a particular person, e.g., our mother or father, who enabled
us to begin our journey of faith. As a group of Christians
we all come to him by way of generations of Christians who
have shared their experiences of Jesus. In their turn, they
were introduced to him by others. As a popular song puts it:
‘We are standing on the shoulders of the ones who came
before us. They are saints and they are humans, they are
angels, they are friends.’ The story of Christianity, in
fact, is a story of a great chain of witnesses linked back
to the beginning, to Jesus himself.
Of course we have to play our part in introducing others
to Jesus. If we believe that Jesus is worth knowing, we will
bring others into his presence by our quiet personal
witness. In that way the Christian faith will keep growing.
Because somewhere, someone like the apostle Andrew, someone
like you, will be bringing another person to meet Jesus of
Nazareth, the Saviour of the World, and to enjoy a lifelong
friendship with him.
What an appealing and heart-warming responsibility and
Gleeson CP" <email@example.com>
Year B: 2nd Sunday of Ordinary Time
"Come and See."
One of the nice things about being a GP is that, most of
the time, people walk in, sit down and tell you what is
wrong with them. Sometimes I grant you, they don’t entirely
get the jargon correct, or find the right level of concern.
Most will call things by the wrong name. Some will underplay
serious life-threatening disease; others will make mountains
out of spots. But fundamentally, they are doing their level
best, according to their lights, to communicate the truths
of their physical and mental state.
Not so in children’s casualty. Not so! There, terrible,
terrible things can go wrong very, very quickly. And most
often, the only reliable sign that something may be about to
go dreadfully wrong is that the patient simply stops
communicating. So I well remember my six months in the job,
now 20 years ago and some of those moments are as vivid in
the memory as the sound of this morning’s alarm clock.
One in particular – he was an 11-year-old boy brought in,
grey, floppy, silent and miserable and allocated by the
senior consultant to my inexpert care.
I took the story from the parents – it revealed little
beyond their own level of fear which rendered them almost as
inarticulate as their child. I examined every relevant bit,
which informed me that I was in the presence of a seriously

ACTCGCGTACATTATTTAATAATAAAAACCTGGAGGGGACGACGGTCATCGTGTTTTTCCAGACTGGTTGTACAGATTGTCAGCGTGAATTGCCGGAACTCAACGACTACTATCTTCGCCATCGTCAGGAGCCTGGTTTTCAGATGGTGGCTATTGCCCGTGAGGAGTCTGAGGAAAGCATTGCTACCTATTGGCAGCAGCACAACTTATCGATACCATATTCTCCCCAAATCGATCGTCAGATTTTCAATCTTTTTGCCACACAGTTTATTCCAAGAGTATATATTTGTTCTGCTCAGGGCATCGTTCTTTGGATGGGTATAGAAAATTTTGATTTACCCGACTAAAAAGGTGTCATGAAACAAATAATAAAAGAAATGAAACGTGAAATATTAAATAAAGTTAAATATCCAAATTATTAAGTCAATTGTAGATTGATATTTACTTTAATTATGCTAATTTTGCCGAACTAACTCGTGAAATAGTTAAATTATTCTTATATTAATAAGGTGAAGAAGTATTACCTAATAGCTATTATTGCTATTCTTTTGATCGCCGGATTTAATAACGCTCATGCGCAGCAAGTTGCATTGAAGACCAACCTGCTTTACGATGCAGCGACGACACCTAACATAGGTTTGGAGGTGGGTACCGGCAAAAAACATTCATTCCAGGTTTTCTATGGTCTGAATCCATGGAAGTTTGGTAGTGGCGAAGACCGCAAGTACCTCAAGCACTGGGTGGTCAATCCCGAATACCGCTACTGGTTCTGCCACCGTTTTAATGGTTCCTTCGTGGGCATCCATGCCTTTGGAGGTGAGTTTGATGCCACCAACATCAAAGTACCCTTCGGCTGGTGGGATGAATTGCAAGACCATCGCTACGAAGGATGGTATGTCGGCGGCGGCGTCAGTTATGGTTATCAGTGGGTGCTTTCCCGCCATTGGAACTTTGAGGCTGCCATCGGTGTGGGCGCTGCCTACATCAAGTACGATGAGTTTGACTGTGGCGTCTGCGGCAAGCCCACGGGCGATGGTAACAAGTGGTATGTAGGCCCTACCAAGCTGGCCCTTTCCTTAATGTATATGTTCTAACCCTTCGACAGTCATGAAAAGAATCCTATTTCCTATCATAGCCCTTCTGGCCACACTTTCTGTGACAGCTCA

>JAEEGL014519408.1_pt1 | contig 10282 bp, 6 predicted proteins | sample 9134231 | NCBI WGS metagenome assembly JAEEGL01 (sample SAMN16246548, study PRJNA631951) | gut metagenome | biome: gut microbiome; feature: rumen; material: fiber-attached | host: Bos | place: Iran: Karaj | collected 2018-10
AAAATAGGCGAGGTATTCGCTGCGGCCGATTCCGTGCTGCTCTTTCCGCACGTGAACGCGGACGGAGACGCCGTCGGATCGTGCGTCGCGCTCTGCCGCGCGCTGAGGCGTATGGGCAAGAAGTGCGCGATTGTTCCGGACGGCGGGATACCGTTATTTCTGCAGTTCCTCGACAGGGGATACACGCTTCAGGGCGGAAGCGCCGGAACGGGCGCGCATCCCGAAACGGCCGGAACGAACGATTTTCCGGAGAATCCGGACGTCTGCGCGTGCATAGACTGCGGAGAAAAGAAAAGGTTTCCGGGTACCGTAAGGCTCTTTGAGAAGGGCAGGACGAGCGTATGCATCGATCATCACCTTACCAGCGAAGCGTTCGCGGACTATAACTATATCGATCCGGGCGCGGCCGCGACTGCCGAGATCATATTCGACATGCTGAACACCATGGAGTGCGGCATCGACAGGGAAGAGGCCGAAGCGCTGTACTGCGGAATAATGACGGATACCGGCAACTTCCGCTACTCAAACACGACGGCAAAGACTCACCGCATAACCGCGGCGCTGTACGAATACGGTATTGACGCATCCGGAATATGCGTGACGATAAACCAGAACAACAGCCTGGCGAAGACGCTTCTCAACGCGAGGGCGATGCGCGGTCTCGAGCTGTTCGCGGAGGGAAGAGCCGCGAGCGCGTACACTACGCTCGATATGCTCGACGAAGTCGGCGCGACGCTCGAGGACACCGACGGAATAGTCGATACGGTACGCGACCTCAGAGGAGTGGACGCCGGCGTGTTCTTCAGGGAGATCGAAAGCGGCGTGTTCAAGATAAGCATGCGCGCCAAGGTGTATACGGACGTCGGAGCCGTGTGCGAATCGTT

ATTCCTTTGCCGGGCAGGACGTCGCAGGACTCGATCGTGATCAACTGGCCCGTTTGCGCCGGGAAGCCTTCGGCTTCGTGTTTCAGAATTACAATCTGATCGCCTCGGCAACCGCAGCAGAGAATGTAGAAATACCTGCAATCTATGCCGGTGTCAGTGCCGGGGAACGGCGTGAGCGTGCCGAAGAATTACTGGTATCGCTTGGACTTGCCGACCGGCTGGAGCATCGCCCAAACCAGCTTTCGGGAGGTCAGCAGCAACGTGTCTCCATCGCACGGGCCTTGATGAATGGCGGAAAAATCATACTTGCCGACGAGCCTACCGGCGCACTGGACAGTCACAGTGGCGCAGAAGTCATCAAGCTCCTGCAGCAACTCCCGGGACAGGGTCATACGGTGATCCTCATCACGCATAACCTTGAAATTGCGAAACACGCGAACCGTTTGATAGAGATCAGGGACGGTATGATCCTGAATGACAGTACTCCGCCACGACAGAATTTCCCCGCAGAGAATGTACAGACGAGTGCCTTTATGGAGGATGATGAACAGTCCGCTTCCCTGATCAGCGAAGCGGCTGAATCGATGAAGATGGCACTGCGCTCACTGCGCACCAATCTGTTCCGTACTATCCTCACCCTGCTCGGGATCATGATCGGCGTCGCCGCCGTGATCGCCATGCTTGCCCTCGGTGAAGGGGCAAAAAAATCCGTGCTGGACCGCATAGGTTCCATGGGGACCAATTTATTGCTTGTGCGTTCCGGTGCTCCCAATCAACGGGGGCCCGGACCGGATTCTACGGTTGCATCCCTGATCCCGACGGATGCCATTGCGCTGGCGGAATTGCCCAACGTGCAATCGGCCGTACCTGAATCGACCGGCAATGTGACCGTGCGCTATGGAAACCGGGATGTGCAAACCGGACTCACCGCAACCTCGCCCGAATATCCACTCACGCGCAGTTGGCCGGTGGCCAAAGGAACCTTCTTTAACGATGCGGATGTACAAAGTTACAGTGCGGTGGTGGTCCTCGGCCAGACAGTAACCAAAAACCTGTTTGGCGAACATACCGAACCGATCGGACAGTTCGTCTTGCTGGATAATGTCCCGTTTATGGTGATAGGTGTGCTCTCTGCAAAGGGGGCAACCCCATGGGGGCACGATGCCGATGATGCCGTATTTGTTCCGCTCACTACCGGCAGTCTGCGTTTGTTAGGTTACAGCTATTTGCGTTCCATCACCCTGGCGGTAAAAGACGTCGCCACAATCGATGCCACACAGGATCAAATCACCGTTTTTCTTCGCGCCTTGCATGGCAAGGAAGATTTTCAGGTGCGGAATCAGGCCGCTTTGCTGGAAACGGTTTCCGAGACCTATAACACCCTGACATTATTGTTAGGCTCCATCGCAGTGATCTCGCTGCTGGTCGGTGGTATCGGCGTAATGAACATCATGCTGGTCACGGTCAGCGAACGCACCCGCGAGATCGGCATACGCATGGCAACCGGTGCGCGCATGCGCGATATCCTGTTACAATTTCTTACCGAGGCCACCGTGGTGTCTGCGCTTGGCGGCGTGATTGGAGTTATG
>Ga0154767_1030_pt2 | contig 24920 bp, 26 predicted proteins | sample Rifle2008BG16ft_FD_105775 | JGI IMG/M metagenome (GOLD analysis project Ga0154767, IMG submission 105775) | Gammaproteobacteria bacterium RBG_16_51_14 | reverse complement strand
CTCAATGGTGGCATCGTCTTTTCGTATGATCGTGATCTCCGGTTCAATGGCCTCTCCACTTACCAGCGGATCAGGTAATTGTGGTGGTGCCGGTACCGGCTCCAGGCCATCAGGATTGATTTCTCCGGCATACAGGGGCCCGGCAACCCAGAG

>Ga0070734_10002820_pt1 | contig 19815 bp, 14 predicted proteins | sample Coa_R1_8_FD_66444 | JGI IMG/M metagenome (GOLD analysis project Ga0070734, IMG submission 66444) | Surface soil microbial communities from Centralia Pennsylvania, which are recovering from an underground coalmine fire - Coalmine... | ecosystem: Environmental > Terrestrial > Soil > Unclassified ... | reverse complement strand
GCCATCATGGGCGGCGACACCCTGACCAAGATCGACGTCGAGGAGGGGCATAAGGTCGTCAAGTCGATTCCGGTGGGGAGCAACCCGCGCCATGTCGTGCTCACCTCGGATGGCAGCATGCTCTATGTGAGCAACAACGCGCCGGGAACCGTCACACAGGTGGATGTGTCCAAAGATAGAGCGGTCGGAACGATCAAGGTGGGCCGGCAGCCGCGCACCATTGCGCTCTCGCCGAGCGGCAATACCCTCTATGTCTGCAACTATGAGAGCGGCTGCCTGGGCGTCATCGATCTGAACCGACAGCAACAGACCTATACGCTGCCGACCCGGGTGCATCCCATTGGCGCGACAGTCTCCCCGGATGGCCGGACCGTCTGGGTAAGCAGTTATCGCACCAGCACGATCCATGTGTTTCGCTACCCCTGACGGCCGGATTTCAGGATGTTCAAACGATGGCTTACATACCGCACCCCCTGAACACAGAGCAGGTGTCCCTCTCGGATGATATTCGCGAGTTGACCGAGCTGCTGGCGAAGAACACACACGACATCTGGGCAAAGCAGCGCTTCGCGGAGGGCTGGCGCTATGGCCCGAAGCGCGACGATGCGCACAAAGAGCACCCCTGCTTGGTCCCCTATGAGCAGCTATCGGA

ill child, but told me nothing about what was making him so
ill, or what exactly I should be doing about it. I sent off
some blood tests, ordered an x-ray and hoped for
enlightenment. An hour later, I was no wiser and no better
informed. The parents were near frantic with worry and I was
little better myself. All I still knew was that I was
responsible for a very sick young man and had no idea what
was wrong with him, or what exactly I should be doing about
At last, having done – I thought – all that could
reasonably be expected of me, I went to my consultant in
exactly that hesitant, sideways, crabwise manner that a
guilty penitent approaches the confessional. I was just
steeling myself to confess my complete failure, ignorance
and confusion, when she looked up, saw me coming and asked,
"so how are you getting on with that lad with the
And I realized that what I had been unable to identify in
an hour of intense questioning, comprehensive examination
and excessive investigation, she had seen, recognised and
understood in a casual glance from forty feet away.
That, of course, was the product of her two decades of
study, training and experience. And maybe – I wonder - that
is also why John the Baptist can see things that others
cannot. Many years of love, prayer and experience went in to
his ability to see, from the other side of the Jordan, Jesus
as the presence and goodness of God in the world.
Let us pray that we too may discover that ability – to
see the eyes of faith where God is truly present in the
world, to see ourselves as we truly are and to know our
place in the kingdom, God’s plans for this world.
O'Reilly, SJ <firstname.lastname@example.org>